Cameron takes charge of flood response

Engineers inspect a section of a mainline rail route swept away in Dawlish, Devon Image copyright Getty Images
Image caption The rail line between Exeter and Plymouth is expected to be out of action for weeks

"Whatever is required ...this government will help those families and get this issue sorted."

Those words from David Cameron at Prime Minister's Questions were the clearest possible sign that he knows that he needs to be seen to be getting a grip on the fallout of the floods and the storms.

So too his decision to take the chair of today's COBRA emergency committee and to find £100m more of taxpayers money to spend on flood defences.

This belated rush to look in charge was forced by some pretty strong words of criticism.

It was a "tragedy" that "nothing happened for so long...There's nothing like a ...disaster to get people to start doing something."

They were uttered not by the leader of the opposition but by the Prince of the Countryside and the heir to the throne.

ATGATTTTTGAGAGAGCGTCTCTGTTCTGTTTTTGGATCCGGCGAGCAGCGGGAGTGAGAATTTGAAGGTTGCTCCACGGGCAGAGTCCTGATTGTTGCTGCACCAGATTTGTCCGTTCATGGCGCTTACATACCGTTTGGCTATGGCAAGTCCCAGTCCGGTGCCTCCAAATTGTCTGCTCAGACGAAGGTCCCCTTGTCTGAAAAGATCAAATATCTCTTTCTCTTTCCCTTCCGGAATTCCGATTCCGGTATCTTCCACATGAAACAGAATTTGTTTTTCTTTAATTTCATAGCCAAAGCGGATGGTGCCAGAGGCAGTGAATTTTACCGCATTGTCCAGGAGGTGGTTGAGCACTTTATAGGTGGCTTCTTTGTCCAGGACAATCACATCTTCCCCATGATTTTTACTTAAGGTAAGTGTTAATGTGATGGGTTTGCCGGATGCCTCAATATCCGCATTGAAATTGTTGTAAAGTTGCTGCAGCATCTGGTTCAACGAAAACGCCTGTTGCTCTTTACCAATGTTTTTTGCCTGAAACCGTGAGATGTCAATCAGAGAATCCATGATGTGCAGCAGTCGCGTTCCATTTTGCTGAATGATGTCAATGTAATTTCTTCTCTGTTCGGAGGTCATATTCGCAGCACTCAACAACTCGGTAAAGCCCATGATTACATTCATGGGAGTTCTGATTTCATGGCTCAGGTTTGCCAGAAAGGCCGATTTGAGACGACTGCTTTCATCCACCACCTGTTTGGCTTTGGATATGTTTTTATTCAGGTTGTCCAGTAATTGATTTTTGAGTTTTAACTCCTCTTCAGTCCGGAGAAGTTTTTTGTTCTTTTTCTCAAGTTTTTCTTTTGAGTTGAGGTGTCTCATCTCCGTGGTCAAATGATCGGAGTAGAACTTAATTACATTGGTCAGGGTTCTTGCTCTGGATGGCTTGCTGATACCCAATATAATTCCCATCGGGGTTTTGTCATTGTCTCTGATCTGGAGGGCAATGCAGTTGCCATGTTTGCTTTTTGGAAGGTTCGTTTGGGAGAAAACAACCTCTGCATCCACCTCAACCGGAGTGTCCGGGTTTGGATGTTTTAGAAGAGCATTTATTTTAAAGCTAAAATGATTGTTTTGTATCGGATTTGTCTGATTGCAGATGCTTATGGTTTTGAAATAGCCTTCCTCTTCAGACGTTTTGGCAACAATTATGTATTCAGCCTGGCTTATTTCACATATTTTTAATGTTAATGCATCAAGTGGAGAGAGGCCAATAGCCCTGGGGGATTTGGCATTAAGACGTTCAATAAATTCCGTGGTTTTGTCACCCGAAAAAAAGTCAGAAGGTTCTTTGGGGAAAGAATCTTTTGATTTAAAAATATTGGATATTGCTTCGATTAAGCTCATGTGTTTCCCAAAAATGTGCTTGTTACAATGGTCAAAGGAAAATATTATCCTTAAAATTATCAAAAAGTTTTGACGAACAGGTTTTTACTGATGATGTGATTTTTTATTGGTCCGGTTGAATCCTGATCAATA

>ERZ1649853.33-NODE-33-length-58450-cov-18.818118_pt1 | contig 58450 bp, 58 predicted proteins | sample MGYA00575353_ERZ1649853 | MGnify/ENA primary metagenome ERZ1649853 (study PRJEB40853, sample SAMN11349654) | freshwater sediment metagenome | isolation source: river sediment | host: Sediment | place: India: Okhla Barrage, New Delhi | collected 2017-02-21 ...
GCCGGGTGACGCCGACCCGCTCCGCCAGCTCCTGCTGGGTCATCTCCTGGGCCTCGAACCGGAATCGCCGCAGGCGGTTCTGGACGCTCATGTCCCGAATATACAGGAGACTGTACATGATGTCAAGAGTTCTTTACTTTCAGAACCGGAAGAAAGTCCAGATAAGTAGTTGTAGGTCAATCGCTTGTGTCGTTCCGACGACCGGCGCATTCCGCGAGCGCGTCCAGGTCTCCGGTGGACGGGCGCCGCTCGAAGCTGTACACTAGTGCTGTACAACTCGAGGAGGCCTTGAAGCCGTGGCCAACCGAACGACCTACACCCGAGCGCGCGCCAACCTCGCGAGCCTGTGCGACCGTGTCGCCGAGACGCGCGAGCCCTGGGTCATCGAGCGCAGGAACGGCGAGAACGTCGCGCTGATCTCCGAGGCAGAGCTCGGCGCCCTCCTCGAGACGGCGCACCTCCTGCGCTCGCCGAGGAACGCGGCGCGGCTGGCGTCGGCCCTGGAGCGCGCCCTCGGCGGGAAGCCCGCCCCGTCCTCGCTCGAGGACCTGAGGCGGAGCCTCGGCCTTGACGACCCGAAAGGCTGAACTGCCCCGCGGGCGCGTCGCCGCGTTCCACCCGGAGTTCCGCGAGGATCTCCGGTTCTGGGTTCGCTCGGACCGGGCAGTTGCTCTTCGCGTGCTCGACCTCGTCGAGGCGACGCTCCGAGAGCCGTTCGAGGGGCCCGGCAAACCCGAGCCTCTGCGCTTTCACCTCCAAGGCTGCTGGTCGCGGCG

Ed Miliband joined in on Wednesday when he said that "many of those affected feel the government's response has been slow and that more could have been done sooner".

The problem the prime minister is belatedly trying to address is the anger felt by many in Somerset that they've been abandoned by the men in Whitehall.

The Environment Agency is led by a man - Lord Smith - who's enraged many by suggesting that he and his staff faced a difficult choice between protecting town or country and front rooms or farmland.

The people of Somerset seem clear what choice he made.

The popular view of Environment Secretary Owen Paterson - the man who forgot to take his wellies to Somerset - is best captured by the front cover of Private Eye which shows him underwater in full diving gear declaring "it's all under control".

It all reminds me of the beginning of the foot and mouth crisis which left Tony Blair struggling to dispel the impression that his government did not understand people who lived outside London and the big cities.

Back then Labour had relatively few voters living in the critical areas.

Now, the West Country is a key electoral battleground with the Conservatives needing to make gains there to have a chance of staying in power after 2015.

David Cameron knows he cannot afford people in the countryside to think he simply doesn't get it.

With a main train-line linking over 100 miles of the South West of England taken out of action for weeks and worse weather forecast to come, he knows things might be about to get worse not better.